Choose Your Language

Archive for October, 2012

Making Soba and Picking Peaches

Tuesday, October 23rd, 2012

Today, we bring you another blog post from Motoko, lesson creator, host and Office Party Planner! Motoko will be sharing more bilingual posts on our blog, so check back often and leave a comment!

Hi everyone, Motoko here!

In the beginning of summer this year, the Innovative Language staff went on a day trip. Today I’d like to talk about that. We chose peach-picking for fun, and soba-making so that everyone could try a traditional Japanese food! We made soba in a wonderful nihon-kaoku, a traditional type of Japanese house.

Do you know what soba is? Soba is a famous type of noodle in Japan that is a greyish-brown color. It gets this color from a special type of flour called sobako that is used to make it. You dip the boiled soba into a dip called tsuyu made from fish broth, and eat it. Adding onions and wasabi to the tsuyu give it a more grown-up flavor. Soba comes in two types: cold zarusoba, and warm kakesoba, but this time we had zarusoba.

Soba is made from sobako and flour. First, you mix the two types of flour into a large bowl called a hachi. You can use chopsticks, but it seems like it’s more common to use your hands. Next, you add water. Then comes the hard part – you have to then knead the soba dough a lot. The teacher made it look easy, but it requires a lot of strength since the dough is not that soft. Apparently, the action of kneading the dough is an important step to making delicious soba. Once you’re done kneading, you flatten the dough with a rolling pin. Then, you place the soba on a wooden board called a komaita, and cut it with a special knife called a bocho. If you cut it thinly, you get great soba. If you cut it thickly, you get soba that looks like udon. (Which still tastes good…it just might be a little hard.)

Everyone worked hard at making soba, getting themselves covered with flour in the process. After making it, we boiled it and ate it ourselves. Because the noodles are raw, they take only a minute and a half to cook. Soon after boiling them, you do what’s called shimeru in Japanese. Shimeru refers to rinsing the noodles with cold water so that they don’t get too soft. When you do this, it gives the noodles a nice chewy texture. This isn’t done with Italian pasta!

Then we got on the bus to go peach-picking. Is it common to go fruit-picking in your country? In Japan, there are a lot of opportunities for fruit-picking that change with the seasons. Cherry-picking, peach-picking, grape-picking, and pear-picking are some of the well-known ones. You go to the field to pick and eat a lot – depending on the place, there may be a limit to how much you can eat. The place we went had an all-you-can-eat deal that lasted for 40 minutes. For 40 minutes, you can pick and eat as much as you want. Apparently, the good peaches are at the ends of the branches, so everyone tried hard to get the highest ones.

The person who ate the most was a family member of one our Innovative Language staff. They ate seven peaches in 40 minutes! As for me, I ate three. The peaches I chose were big, so even after just three, I was really full!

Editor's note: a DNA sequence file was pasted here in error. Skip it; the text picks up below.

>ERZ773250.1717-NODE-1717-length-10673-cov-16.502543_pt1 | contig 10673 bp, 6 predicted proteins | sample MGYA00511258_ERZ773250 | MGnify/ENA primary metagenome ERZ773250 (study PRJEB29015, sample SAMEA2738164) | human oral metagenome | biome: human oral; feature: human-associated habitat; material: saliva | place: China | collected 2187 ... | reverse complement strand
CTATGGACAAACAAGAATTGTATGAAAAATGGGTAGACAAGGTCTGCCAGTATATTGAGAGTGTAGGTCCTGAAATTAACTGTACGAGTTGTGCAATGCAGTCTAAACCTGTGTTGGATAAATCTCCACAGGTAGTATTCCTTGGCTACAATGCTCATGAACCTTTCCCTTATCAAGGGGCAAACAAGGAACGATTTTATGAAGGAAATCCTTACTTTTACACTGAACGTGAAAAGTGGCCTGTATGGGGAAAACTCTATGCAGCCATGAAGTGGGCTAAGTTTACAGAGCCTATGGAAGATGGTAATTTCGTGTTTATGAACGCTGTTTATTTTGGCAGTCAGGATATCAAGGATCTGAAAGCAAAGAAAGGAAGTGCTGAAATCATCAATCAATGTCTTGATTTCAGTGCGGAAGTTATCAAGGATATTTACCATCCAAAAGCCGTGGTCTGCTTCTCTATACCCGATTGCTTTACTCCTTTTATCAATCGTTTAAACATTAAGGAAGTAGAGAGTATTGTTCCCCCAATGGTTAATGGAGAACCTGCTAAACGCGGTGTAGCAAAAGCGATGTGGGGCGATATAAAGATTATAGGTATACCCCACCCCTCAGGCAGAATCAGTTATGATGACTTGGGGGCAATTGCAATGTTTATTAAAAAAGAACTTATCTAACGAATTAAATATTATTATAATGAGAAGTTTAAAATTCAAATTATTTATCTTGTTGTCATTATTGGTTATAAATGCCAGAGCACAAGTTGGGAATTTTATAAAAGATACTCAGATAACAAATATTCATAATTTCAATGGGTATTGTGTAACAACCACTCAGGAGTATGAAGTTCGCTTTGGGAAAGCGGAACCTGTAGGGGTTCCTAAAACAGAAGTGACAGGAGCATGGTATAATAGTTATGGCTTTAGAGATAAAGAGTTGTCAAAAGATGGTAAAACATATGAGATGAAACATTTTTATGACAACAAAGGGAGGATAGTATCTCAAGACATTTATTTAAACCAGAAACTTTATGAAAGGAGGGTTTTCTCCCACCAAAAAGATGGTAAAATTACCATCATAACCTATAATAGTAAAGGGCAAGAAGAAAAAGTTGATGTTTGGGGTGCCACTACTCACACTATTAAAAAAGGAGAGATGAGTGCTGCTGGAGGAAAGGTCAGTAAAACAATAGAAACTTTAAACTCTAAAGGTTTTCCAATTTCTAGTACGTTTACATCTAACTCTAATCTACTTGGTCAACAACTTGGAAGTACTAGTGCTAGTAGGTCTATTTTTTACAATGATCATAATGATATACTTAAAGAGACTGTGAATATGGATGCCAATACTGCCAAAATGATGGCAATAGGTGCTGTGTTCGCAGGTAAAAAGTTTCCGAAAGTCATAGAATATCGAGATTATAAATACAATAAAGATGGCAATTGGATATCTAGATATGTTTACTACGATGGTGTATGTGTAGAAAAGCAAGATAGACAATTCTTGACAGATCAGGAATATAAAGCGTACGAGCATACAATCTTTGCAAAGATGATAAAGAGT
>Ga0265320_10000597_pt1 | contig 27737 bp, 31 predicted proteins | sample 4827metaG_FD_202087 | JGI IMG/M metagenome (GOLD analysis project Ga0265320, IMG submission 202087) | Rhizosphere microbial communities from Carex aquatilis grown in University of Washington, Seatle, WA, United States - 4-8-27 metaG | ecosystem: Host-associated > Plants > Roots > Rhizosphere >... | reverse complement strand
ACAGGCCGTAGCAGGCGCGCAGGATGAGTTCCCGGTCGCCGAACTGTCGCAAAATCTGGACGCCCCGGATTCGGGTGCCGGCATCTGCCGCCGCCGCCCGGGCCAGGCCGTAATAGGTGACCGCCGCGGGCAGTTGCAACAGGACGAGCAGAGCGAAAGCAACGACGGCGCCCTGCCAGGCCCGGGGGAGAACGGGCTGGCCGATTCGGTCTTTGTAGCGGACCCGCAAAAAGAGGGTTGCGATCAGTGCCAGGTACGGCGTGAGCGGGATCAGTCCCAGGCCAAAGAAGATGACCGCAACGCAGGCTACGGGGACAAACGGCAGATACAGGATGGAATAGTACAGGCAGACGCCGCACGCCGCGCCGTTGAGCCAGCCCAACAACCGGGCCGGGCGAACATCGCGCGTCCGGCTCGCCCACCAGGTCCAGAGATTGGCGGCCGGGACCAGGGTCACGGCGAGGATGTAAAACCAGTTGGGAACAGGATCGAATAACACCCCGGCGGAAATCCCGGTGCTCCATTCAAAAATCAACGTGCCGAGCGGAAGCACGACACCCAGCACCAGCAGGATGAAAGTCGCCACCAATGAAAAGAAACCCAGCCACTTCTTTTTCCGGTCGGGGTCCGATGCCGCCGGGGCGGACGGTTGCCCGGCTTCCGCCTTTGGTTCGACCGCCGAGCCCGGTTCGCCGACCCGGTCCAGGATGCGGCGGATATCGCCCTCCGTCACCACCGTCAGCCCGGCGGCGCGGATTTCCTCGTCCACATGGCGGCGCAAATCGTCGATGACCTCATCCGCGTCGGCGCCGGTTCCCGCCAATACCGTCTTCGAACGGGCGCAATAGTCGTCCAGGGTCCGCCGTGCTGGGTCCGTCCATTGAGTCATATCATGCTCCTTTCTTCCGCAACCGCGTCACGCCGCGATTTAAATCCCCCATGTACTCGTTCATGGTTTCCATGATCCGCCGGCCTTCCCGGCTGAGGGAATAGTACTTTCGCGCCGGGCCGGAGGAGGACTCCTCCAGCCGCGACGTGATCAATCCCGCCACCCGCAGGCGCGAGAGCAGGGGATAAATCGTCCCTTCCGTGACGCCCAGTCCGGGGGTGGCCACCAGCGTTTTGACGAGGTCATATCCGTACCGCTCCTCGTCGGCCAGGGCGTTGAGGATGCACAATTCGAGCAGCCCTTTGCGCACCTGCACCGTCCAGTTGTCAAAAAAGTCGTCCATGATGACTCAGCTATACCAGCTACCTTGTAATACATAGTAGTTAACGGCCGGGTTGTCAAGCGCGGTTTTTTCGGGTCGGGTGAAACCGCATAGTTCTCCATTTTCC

Readers, you should definitely try your hand at making Japanese food – not just eating it. I had never made soba before, and I’m Japanese! It’s sure to be a memorable experience.

Word of the Day Widget Update! iPhone and iPad Users Rejoice!

Wednesday, October 17th, 2012

Hello Listener,

Learning a word a day is effortless, free, and takes less than a minute!

So it’s no wonder the Word of The Day at is one of our users’ most loved free features. And when our users started mailing in with feedback, we just couldn’t leave it alone.

The biggest issue? iOS incompatibility. The original Word of the Day Flash Widget didn’t work with the iPhone or the iPad.

After much tinkering, the new Word of the Day Widget is here.

The New Word of the Day Widget

Word of the Day

(Sample screenshot taken from

Here’s what’s new!

  • Completely redesigned and customizable
  • Built with HTML5. Works on the iPhone, iPad, etc
  • Copy and paste words directly from the Widget
  • Can be embedded into mobile apps and sites
  • Will work on any browser
  • Turn transliteration and romanization on and off

Access the Word of the Day widget on any browser, from any smartphone, or computer. Want to save a word or sample sentences for your own use? Just copy and paste it directly from the widget!

Add the widget to your blog or website!

Choose from 38 languages and customize the widget as you see fit! The Word of the Day widget comes in two sizes, small (160 x 190px) and large (540 x 450px) and 8 different designs. Once you’ve chosen the language, size, and design, grab the embed code and add it to your site!

If you have questions or feedback for us, send us an email here.

Click Here to Visit the New Word of the Day Widget!

A Trip to the Baseball Game

Monday, October 15th, 2012

Today, we bring you another blog post from Motoko, lesson creator, host and Office Party Planner! Motoko will be sharing more bilingual posts on our blog, so check back often and leave a comment!

Hi all, Motoko here.

Today I’d like to tell you about the baseball game the Innovative Language team went to at the end of September. But before I do, which sports are popular in your country? And do you know which sports are popular in Japan?

The answer is: soccer and baseball.